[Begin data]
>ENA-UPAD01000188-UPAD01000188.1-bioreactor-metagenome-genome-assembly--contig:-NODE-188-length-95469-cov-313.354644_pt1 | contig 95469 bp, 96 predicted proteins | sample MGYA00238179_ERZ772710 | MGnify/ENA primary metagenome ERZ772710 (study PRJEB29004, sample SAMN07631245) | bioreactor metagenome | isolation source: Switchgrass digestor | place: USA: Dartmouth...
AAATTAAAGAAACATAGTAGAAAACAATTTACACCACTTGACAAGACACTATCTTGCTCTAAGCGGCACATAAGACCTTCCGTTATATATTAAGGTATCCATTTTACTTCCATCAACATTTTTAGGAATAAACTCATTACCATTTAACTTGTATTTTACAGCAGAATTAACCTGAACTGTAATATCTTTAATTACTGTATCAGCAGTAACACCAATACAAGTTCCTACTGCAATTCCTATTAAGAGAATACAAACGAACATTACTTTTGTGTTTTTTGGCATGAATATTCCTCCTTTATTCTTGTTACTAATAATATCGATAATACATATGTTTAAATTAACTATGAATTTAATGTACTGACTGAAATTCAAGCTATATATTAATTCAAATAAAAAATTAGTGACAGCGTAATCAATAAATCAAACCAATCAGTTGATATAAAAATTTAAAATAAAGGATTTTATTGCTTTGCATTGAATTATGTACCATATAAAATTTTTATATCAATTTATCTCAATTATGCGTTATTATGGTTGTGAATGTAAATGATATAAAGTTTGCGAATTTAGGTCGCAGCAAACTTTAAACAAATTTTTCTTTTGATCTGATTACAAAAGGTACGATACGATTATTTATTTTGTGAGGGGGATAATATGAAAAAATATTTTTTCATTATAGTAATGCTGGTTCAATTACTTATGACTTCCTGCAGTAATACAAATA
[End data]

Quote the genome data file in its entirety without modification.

>ENA-UPAD01000188-UPAD01000188.1-bioreactor-metagenome-genome-assembly--contig:-NODE-188-length-95469-cov-313.354644_pt1 | contig 95469 bp, 96 predicted proteins | sample MGYA00238179_ERZ772710 | MGnify/ENA primary metagenome ERZ772710 (study PRJEB29004, sample SAMN07631245) | bioreactor metagenome | isolation source: Switchgrass digestor | place: USA: Dartmouth...
AAATTAAAGAAACATAGTAGAAAACAATTTACACCACTTGACAAGACACTATCTTGCTCTAAGCGGCACATAAGACCTTCCGTTATATATTAAGGTATCCATTTTACTTCCATCAACATTTTTAGGAATAAACTCATTACCATTTAACTTGTATTTTACAGCAGAATTAACCTGAACTGTAATATCTTTAATTACTGTATCAGCAGTAACACCAATACAAGTTCCTACTGCAATTCCTATTAAGAGAATACAAACGAACATTACTTTTGTGTTTTTTGGCATGAATATTCCTCCTTTATTCTTGTTACTAATAATATCGATAATACATATGTTTAAATTAACTATGAATTTAATGTACTGACTGAAATTCAAGCTATATATTAATTCAAATAAAAAATTAGTGACAGCGTAATCAATAAATCAAACCAATCAGTTGATATAAAAATTTAAAATAAAGGATTTTATTGCTTTGCATTGAATTATGTACCATATAAAATTTTTATATCAATTTATCTCAATTATGCGTTATTATGGTTGTGAATGTAAATGATATAAAGTTTGCGAATTTAGGTCGCAGCAAACTTTAAACAAATTTTTCTTTTGATCTGATTACAAAAGGTACGATACGATTATTTATTTTGTGAGGGGGATAATATGAAAAAATATTTTTTCATTATAGTAATGCTGGTTCAATTACTTATGACTTCCTGCAGTAATACAAATA